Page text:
13 Comments Post a comment
  1. Okay, either I'm reading this wrong, or I would basically be signing over my intellectual property rights as soon as I hit the submit button:

    "Harpo shall exclusively own all known or later existing rights to the Submissions worldwide and shall be entitled to the unrestricted use of the Submissions for any purpose without compensation to the provider of Submissions."

    I suppose if I can concoct some great idea for an Oprah episode in which I have no vested interest, I will hit that page again, in the meantime, there's no way I'm posting ideas that I would like to be able to pursue on my own without worrying whether Harpo can lay claim to them. I LOVE this business!

    PS – I tried to visit the forums yesterday, but received an error page for several minutes. I wasn't able to get back to it, due to work on my recent blog post, and as soon as I'm done here, I'm back to an article I'm writing for publication. But I will definitely try to visit in the near future. Thanks for monitoring the situation, Mary.

    May 22, 2008
  2. Thanks for that, Eric. I'm going to look into it. I got an error message too a couple of times. Maybe the site was too busy, which is a great sign.

    May 22, 2008
  3. kim #

    I like a lot of your suggestions for guests, especially Colleen, but truly did laugh out loud at Gary Francione, in light of your admonition that we need to remember her viewers and the importance opf not alienating them. He alienates pretty much everyone! Writing academic books on theory doesn't necessarily translate into personability, especially in his case. IMO, obviously.

    May 22, 2008
  4. Actually, my dream panel would have to include none other than Mary Martin herself. Articulate, knowledgeable, and convincing – (blush)

    And just to throw something out – coming from the(mis)informed PETA pack: The newest arrival in their campaign arsenal is Oprah who is going "vegetarian".

    Talk about distortion and compromise! Leave it to PETA to mis-represent, alienate and disappoint yet one more time….

    May 22, 2008
  5. Kim,
    I haven't seen Gary Francione speak live or on television, so I can't say. I can't imagine Rae Sikora would be anything but spectacular, though, and she is an abolitionist that I believe Oprah's audience could relate to.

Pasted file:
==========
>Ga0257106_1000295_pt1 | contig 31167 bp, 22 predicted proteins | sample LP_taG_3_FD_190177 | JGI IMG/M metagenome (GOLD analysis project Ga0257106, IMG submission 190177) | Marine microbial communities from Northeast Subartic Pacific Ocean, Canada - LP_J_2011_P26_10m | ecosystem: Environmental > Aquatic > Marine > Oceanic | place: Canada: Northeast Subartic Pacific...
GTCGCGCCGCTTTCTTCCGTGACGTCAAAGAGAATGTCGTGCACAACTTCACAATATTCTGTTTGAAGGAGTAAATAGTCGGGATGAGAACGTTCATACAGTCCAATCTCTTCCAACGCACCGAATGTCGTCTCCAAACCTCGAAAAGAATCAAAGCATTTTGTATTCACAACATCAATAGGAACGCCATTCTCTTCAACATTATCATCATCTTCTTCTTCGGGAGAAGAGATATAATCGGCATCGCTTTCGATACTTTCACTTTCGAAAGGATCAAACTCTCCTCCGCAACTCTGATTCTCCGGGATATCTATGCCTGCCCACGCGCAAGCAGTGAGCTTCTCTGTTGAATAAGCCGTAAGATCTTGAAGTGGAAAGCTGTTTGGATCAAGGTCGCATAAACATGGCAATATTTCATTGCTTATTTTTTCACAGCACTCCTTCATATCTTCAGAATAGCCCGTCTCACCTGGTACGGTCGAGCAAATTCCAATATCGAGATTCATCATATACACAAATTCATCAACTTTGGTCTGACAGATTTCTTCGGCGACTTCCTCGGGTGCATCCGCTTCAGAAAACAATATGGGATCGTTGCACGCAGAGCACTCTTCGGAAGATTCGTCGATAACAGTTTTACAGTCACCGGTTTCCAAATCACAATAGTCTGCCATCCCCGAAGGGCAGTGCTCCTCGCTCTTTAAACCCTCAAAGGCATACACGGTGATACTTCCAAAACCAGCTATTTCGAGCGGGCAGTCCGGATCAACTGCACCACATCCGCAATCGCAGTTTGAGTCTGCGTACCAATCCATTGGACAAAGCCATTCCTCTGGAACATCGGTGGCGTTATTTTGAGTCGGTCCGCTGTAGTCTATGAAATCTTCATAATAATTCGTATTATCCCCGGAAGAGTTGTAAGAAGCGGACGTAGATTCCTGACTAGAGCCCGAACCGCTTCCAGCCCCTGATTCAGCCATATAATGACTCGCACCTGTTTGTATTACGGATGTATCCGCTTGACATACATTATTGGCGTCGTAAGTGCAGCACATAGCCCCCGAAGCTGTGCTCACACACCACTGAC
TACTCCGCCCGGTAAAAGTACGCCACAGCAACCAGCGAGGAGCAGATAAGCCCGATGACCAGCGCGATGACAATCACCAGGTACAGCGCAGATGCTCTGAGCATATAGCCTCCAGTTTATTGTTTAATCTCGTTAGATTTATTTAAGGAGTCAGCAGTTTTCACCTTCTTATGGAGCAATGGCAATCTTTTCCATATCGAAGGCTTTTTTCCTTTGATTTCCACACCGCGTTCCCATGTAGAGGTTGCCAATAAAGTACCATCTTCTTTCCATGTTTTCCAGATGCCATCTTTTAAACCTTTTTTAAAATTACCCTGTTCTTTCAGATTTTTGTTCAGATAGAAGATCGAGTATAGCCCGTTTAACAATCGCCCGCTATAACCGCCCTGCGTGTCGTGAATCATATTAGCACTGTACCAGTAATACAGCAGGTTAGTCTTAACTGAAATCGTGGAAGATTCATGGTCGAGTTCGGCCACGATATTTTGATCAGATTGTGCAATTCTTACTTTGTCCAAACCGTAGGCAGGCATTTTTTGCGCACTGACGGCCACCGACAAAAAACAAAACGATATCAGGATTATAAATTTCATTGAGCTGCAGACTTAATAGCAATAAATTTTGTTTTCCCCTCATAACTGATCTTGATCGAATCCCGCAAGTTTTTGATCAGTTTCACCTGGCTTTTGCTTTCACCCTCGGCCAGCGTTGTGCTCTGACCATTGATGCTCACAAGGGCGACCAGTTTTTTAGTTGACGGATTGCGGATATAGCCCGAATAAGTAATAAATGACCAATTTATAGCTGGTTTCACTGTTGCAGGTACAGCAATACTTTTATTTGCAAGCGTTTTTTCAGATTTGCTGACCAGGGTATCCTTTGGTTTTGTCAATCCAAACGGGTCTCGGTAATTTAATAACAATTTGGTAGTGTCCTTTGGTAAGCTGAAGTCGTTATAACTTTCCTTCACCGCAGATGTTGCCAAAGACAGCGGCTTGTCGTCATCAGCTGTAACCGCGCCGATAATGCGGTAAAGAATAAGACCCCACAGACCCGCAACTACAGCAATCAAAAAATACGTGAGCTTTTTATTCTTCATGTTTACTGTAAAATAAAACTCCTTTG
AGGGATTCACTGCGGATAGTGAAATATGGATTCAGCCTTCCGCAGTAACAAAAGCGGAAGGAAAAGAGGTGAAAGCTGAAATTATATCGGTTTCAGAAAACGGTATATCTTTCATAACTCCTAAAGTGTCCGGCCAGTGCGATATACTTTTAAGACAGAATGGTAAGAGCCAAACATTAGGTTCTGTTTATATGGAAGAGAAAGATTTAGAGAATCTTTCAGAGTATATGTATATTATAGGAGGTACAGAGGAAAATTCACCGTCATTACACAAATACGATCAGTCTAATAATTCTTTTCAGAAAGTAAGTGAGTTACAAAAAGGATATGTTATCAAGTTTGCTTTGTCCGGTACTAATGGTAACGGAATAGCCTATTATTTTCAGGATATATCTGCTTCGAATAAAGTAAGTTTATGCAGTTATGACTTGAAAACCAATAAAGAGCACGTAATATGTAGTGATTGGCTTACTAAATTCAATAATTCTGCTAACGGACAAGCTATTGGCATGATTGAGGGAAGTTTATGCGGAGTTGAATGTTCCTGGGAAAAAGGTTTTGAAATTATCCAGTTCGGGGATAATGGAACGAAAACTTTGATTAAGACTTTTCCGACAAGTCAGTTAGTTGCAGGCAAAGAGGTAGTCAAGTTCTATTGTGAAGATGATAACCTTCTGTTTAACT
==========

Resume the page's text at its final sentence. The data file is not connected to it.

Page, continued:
You're sweet, Bea, thanks. And because you KNOW that PeTA will be on the show on Day 22 (or whatever follow-up show), that's why I'm so persistent about people writing. We have to let the audience know that there's an alternative that doesn't share PeTA's beliefs or tactics.

    May 23, 2008
  6. Roger #

    People can make their minds up about Francione here:

    This is a 2hr audio recorded about a week ago.



    May 23, 2008
  7. kim #

    I've heard GF speak, and it's a combination of him often sounding condescending, and focusing primarily on what's wrong with the "movement" and his issues with individuals, that doesn't seem a good fit for an Oprah audience. Of course he could refrain from some of that, but I can think of lots of people who already do an excellent job of connecting with the uninitiated general public.

    As far as PETA, at first it hit me wrong that they said "vegetarian diet" as opposed to vegan. But technically she's not going "vegan" if she's only changing her diet, a distinction that sometimes is overlooked. When I talk about what I eat in specific conversations, I often say strict vegetarian. When I talk about my total life choices, I say I am a vegan. It varies somehow on the situation, but there is a lot of confusion out there.

    May 23, 2008
  8. Just to be clear, I've HEARD Francione speak, but I haven't SEEN him. Television is different. Add to that the fact that it wouldn't be a debate, but just different people giving their views, and each person ordinarily gets just a couple of sound bites, particularly if they're not the majority opinion.

    Kathy Freston is a beautiful woman and presents fantastically on television, yet on the discussion boards, people criticized her appearance (frequently), which is of course mean-spirited and unfair. Of course they then followed that ridicule with negative thoughts about veganism. We see ad hominem attacks all the time, which is why I thought we should choose people (like Jeffrey Masson, Kerrie Saunders and Rae Sikora) who might make that less likely.